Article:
Ok, I have a sensitive question and I'm hoping I won't receive a ton of negative feedback, just helpful suggestions...
My husband has been under the supervision of a pain management doctor for severe lower and upper back pain. He signed a treatment contract saying he wouldn't receive medications from another doctor (I'm not sure how specific the definition of "medications" is... whether it refers to narcotics or other drugs). My husband spoke with his doctor about decreasing his pain meds and he agreed but he then began getting awful withdrawal migraines and his doctor refused to prescribe him Suboxone, which has helped him with withdrawal symptoms in the past. The pain was so awful that he resorted to refilling an old Suboxone prescription from his last doctor (not a PM doctor) not thinking that it would affect his contract since it was for migraines and not the back pain he was seeing the PM for. He then received a letter from his PM stating he had broken the contract and that he could no longer recieve treatment.
My first question is, was he right in thinking that the prescription refill shouldn't affect the contract since it was for his migraines that his PM refused to treat?
My second question is, if he was discharged, how much does this affect things such as taking required drug tests for work and even more important, for eventually finding another PM that will agree to treat him?
I would appreciate any suggestions. My husband is so devastated and feels like his situation is hopeless.
I'm sorry you and your husband are in this situation.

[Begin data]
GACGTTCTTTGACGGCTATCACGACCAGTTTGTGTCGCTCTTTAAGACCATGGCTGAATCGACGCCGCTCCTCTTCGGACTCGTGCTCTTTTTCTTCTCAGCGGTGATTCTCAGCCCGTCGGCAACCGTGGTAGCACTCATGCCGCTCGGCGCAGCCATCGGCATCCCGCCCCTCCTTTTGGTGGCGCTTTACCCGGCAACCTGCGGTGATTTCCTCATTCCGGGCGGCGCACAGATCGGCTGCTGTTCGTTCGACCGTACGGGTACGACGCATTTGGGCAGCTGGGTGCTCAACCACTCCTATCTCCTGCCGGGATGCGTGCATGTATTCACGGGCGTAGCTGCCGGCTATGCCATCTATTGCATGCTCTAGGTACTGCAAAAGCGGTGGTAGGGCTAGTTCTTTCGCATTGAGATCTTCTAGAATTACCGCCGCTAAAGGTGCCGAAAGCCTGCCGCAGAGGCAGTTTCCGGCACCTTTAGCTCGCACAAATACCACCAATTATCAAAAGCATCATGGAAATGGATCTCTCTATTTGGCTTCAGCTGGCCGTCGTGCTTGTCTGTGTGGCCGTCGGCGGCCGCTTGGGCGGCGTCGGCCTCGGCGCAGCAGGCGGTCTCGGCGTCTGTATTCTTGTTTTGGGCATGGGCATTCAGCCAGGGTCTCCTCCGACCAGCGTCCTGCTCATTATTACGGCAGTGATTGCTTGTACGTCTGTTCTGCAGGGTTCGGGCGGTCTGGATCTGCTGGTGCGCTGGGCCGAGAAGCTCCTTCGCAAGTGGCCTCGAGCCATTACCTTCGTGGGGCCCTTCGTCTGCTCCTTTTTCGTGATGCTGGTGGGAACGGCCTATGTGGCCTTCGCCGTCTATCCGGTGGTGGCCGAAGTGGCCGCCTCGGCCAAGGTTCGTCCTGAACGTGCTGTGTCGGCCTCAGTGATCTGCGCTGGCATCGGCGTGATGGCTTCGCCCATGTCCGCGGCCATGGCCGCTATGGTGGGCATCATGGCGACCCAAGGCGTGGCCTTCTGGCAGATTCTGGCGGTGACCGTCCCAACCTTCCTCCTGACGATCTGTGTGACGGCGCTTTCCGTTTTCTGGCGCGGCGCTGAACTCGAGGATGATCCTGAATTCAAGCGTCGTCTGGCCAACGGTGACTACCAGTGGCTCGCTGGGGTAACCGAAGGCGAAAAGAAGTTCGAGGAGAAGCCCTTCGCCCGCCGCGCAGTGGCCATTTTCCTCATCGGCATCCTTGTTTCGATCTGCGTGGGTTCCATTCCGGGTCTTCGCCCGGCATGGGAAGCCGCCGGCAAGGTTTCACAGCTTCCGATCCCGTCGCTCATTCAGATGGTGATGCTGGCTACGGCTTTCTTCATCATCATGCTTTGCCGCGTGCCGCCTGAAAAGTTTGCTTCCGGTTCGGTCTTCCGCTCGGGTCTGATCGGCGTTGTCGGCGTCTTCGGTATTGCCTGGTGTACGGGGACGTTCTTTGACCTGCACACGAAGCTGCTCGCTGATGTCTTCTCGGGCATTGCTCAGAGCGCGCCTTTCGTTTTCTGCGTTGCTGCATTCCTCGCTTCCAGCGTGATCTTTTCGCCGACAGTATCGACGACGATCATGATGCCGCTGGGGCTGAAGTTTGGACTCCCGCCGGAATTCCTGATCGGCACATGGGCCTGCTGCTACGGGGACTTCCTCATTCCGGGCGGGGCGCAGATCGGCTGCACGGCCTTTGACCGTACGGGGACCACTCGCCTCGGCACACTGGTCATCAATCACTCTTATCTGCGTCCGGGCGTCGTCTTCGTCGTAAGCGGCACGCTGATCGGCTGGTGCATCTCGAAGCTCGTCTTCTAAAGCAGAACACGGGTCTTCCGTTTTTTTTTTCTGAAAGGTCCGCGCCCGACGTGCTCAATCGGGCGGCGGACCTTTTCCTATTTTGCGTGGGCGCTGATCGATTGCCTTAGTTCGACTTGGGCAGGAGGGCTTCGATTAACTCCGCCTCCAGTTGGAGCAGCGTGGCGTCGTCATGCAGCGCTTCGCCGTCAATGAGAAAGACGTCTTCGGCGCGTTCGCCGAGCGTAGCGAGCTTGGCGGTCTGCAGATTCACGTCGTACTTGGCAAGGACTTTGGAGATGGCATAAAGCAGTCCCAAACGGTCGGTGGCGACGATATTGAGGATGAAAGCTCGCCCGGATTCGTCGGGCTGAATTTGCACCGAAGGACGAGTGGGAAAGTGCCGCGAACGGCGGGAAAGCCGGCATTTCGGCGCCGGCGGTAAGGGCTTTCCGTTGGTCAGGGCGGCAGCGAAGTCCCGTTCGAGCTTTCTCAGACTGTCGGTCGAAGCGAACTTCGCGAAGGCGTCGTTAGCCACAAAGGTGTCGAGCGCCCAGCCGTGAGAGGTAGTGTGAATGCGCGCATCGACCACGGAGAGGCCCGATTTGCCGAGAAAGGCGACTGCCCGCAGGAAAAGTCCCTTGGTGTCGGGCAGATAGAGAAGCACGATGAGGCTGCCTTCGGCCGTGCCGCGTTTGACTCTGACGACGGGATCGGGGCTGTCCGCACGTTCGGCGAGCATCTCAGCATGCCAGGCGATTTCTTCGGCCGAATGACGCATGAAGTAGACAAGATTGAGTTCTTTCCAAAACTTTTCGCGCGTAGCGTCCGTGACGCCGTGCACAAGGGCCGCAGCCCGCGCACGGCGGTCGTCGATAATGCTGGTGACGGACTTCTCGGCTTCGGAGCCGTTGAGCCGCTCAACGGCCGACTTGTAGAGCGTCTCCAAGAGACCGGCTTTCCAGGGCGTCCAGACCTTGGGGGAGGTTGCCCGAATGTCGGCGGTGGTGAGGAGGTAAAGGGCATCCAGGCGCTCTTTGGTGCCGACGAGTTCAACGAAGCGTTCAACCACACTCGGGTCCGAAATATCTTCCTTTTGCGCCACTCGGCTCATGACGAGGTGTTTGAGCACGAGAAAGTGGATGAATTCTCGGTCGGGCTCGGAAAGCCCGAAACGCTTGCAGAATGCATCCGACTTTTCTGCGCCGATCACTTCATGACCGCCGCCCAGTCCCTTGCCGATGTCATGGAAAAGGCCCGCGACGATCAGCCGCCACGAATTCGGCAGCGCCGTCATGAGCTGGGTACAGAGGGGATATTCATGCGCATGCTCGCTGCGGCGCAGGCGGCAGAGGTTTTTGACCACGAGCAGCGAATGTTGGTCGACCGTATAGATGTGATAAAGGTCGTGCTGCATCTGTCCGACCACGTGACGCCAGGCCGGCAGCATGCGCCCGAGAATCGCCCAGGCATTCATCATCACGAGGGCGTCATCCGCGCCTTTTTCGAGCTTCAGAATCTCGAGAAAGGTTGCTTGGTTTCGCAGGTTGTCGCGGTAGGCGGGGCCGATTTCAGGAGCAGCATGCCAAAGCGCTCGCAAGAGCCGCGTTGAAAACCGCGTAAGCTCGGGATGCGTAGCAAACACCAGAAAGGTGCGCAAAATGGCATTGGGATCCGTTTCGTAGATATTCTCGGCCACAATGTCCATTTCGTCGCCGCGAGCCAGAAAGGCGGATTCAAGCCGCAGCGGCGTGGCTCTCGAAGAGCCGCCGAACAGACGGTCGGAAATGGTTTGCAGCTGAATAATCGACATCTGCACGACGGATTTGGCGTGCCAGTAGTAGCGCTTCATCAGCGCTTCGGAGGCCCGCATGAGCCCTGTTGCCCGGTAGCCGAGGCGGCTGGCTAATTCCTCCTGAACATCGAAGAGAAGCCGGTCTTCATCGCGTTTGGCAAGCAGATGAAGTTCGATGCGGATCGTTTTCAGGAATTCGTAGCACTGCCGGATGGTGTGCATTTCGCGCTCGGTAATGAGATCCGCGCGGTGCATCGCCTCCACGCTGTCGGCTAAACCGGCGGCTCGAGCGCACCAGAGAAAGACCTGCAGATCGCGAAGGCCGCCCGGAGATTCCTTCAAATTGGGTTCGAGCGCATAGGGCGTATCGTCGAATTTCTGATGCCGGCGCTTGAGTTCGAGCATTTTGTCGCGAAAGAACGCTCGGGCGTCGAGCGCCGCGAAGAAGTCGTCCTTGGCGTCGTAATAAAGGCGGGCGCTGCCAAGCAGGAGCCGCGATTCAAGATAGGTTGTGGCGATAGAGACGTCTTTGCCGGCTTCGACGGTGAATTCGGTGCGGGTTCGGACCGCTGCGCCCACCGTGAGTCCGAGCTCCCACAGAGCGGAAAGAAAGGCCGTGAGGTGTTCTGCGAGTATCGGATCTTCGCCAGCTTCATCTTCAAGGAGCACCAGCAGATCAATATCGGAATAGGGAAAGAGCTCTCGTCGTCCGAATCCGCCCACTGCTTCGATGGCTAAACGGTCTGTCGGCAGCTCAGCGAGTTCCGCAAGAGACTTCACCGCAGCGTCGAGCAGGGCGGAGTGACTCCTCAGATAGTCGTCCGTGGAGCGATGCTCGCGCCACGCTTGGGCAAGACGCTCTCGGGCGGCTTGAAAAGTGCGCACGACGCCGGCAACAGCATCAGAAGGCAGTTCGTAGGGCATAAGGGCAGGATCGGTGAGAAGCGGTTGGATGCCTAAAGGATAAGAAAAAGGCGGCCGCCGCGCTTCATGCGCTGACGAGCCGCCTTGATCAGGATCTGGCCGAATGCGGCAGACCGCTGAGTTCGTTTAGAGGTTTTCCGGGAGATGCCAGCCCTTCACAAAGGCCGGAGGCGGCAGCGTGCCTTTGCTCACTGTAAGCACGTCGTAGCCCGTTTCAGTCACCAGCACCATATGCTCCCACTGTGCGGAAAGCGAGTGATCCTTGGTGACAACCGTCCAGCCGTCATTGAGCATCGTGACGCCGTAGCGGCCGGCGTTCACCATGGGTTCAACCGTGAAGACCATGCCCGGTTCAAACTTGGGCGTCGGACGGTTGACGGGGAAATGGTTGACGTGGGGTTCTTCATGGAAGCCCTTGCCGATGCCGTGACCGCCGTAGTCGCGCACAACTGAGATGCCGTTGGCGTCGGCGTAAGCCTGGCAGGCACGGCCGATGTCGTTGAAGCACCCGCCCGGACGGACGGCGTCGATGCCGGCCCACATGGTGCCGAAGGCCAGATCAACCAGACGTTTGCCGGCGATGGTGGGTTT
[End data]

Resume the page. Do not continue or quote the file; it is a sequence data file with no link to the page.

Unfortunately, it definitely was a breach of his pain contract when he filled the old suboxone script. It doesn't matter what the meds are prescribed for, when you are under a pain contract, you are not permitted to get any pain meds of any type from a doctor other than your pain management doc.
A couple of things that I would suggest:
a) call his PM doc and tell them the same as you've stated here - that he was unaware that, since his PM doc had refused to treat his migraines, that it was going against his contract to fill that old prescription and ask if they would consider taking him back as a patient. Offer for him to bring in the suboxone script to them so they can destroy the meds or do whatever they need/want to with them.
b) follow up that phone call - no matter what the outcome is - with a letter to the doctor, again stating that he was not aware he was breaking the contract. Not that this letter will get them to take him back, but it will have to be put in his records and then it will be there if and when he's able to find another PM doc - it might help him find another PM doc that is willing to treat him.
c) His work drug tests may or may not be affected by this - if they ask him what meds he is on and can provide them with not only a list of them, but also show them the prescription bottles, then there may not be an issue. However, if he does not say anything to them, and the suboxone shows up in his test - and they don't know he's on it, then there may be an issue.
d) As far as finding another PM doc, it may be difficult for him because of being discharged. However, if you write that letter to his current doc explaining the situation, it may help.
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